Last year, I made a composter using this plan from Boys’ Life Magazine. I modified the wooden frame somewhat, in order to use more wood screws and brackets — not bolts, nuts and washers — because that’s what I had to work with.
Before I recommended the design to others, I wanted to see how well it would hold up over a winter, and after proper use. It’s a year later, and I can tell you it’s held up just fine, so feel free to build your own if interested.
There are a few things to know that might help as you put your composter together:
- Make the legs as wide as possible. There is a lot of torque generated by the tumbler as you rotate it to mix the compost. If the legs are too short, your composter is liable to tumble over.
- Don’t drill the holes for the center axis (the pipe) at the middle of the barrel. Do it more toward the bottom of the barrel. This is because you can’t load the barrel completely with compost — it’ll become impossible to turn it, and the weight may also tear its sides, as you’re using them for support. You’ll likely load it a quarter-full or half-way full, and this means its center of gravity will be lower than the middle of the barrel. If the axis of rotation is at its middle, but the center of gravity is lower, you’ll be struggling to rotate it as you bring its bottom up. So make the axis lower, and it should make it easier for you to tumble it.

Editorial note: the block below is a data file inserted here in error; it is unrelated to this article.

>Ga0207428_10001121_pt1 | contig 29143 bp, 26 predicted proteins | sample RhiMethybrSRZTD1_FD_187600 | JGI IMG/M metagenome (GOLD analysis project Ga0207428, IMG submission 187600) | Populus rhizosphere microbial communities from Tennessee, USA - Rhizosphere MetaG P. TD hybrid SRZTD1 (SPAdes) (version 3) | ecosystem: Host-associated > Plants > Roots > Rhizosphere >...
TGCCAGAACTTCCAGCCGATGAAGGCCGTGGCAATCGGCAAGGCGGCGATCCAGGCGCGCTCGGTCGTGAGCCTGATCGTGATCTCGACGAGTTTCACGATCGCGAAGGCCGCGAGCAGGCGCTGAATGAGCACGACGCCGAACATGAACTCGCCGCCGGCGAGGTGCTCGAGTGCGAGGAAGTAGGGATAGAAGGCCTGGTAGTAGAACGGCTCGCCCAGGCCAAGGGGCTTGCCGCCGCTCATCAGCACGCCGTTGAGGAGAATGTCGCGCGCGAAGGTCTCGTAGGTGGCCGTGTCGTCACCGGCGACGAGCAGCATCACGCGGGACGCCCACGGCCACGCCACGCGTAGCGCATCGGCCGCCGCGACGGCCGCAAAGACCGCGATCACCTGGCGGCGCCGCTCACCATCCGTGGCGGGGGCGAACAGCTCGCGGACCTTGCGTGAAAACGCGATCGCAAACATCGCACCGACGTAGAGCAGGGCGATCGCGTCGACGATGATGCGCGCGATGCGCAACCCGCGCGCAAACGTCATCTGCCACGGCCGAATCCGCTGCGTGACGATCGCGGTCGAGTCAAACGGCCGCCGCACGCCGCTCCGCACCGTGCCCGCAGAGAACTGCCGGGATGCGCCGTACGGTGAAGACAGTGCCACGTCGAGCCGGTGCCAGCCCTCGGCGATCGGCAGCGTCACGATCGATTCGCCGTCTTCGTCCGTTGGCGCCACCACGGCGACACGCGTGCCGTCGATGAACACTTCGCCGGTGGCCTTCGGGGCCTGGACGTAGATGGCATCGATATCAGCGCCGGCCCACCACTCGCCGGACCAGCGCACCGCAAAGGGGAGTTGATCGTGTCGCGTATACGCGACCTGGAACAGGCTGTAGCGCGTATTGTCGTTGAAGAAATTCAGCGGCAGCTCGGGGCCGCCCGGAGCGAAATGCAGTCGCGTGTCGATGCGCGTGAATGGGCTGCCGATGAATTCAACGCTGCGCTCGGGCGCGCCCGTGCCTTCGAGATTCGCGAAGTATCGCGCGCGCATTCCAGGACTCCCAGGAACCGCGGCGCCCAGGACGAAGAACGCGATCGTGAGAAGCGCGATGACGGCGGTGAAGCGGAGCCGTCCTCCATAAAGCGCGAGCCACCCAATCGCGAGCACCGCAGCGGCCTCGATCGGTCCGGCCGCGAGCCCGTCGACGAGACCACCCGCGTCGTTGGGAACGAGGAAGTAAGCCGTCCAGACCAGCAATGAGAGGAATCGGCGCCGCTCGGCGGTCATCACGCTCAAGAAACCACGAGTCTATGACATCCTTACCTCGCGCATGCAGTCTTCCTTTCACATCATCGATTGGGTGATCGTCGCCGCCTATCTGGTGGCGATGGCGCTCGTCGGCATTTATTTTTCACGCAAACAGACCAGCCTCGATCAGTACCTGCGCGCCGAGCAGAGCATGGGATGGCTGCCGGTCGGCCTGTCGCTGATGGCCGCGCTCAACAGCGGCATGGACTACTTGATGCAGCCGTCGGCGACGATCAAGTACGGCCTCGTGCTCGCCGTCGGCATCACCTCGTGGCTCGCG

- The pipe running through the barrel may be a nice and simple way to get the barrel to rotate, but it makes it difficult to unload the compost with a shovel. It doesn’t all come out by simply turning it upside down, so be prepared to reach in there with a scoop or something smaller than a shovel and dig out the compost. It’s not going to be pretty, I’ll tell you that right now.
- Be prepared to drill more aeration holes into the side of the barrel than you think are necessary. Drill as many holes as you think are needed at first, but if your compost starts to smell bad even though you’re tumbling it, that means it’s not getting enough air, so drill more holes.
I think that’s it. Happy composting!
In case the original article from Boys’ Life Magazine ever goes offline, you can also download it in PDF format here: Make a compost tumbler — Boys’ Life magazine.